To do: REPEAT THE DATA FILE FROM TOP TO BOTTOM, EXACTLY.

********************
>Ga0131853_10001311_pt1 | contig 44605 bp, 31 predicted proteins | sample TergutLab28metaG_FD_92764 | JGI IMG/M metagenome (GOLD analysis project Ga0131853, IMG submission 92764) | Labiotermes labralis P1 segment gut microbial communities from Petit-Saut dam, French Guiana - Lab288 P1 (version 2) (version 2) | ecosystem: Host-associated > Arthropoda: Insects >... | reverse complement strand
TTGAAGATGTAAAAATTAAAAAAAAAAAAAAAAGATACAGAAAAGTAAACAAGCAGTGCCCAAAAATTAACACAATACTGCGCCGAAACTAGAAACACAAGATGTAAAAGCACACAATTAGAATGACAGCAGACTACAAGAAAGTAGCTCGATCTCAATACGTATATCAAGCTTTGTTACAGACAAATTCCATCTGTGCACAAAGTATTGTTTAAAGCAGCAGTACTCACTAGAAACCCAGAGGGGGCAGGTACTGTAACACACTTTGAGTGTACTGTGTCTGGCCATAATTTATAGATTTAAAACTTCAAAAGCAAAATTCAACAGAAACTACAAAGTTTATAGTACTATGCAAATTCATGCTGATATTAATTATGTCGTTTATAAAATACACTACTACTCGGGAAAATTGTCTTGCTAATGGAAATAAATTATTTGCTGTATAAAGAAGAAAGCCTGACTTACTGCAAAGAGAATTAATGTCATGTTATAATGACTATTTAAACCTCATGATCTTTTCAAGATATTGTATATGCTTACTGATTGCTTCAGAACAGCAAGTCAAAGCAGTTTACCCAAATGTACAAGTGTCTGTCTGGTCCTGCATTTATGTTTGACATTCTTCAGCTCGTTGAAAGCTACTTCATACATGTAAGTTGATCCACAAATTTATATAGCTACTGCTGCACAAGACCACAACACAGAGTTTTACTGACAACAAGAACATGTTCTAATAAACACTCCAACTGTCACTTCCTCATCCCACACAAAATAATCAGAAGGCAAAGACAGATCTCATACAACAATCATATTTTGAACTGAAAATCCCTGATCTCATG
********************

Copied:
>Ga0131853_10001311_pt1 | contig 44605 bp, 31 predicted proteins | sample TergutLab28metaG_FD_92764 | JGI IMG/M metagenome (GOLD analysis project Ga0131853, IMG submission 92764) | Labiotermes labralis P1 segment gut microbial communities from Petit-Saut dam, French Guiana - Lab288 P1 (version 2) (version 2) | ecosystem: Host-associated > Arthropoda: Insects >... | reverse complement strand
TTGAAGATGTAAAAATTAAAAAAAAAAAAAAAAGATACAGAAAAGTAAACAAGCAGTGCCCAAAAATTAACACAATACTGCGCCGAAACTAGAAACACAAGATGTAAAAGCACACAATTAGAATGACAGCAGACTACAAGAAAGTAGCTCGATCTCAATACGTATATCAAGCTTTGTTACAGACAAATTCCATCTGTGCACAAAGTATTGTTTAAAGCAGCAGTACTCACTAGAAACCCAGAGGGGGCAGGTACTGTAACACACTTTGAGTGTACTGTGTCTGGCCATAATTTATAGATTTAAAACTTCAAAAGCAAAATTCAACAGAAACTACAAAGTTTATAGTACTATGCAAATTCATGCTGATATTAATTATGTCGTTTATAAAATACACTACTACTCGGGAAAATTGTCTTGCTAATGGAAATAAATTATTTGCTGTATAAAGAAGAAAGCCTGACTTACTGCAAAGAGAATTAATGTCATGTTATAATGACTATTTAAACCTCATGATCTTTTCAAGATATTGTATATGCTTACTGATTGCTTCAGAACAGCAAGTCAAAGCAGTTTACCCAAATGTACAAGTGTCTGTCTGGTCCTGCATTTATGTTTGACATTCTTCAGCTCGTTGAAAGCTACTTCATACATGTAAGTTGATCCACAAATTTATATAGCTACTGCTGCACAAGACCACAACACAGAGTTTTACTGACAACAAGAACATGTTCTAATAAACACTCCAACTGTCACTTCCTCATCCCACACAAAATAATCAGAAGGCAAAGACAGATCTCATACAACAATCATATTTTGAACTGAAAATCCCTGATCTCATG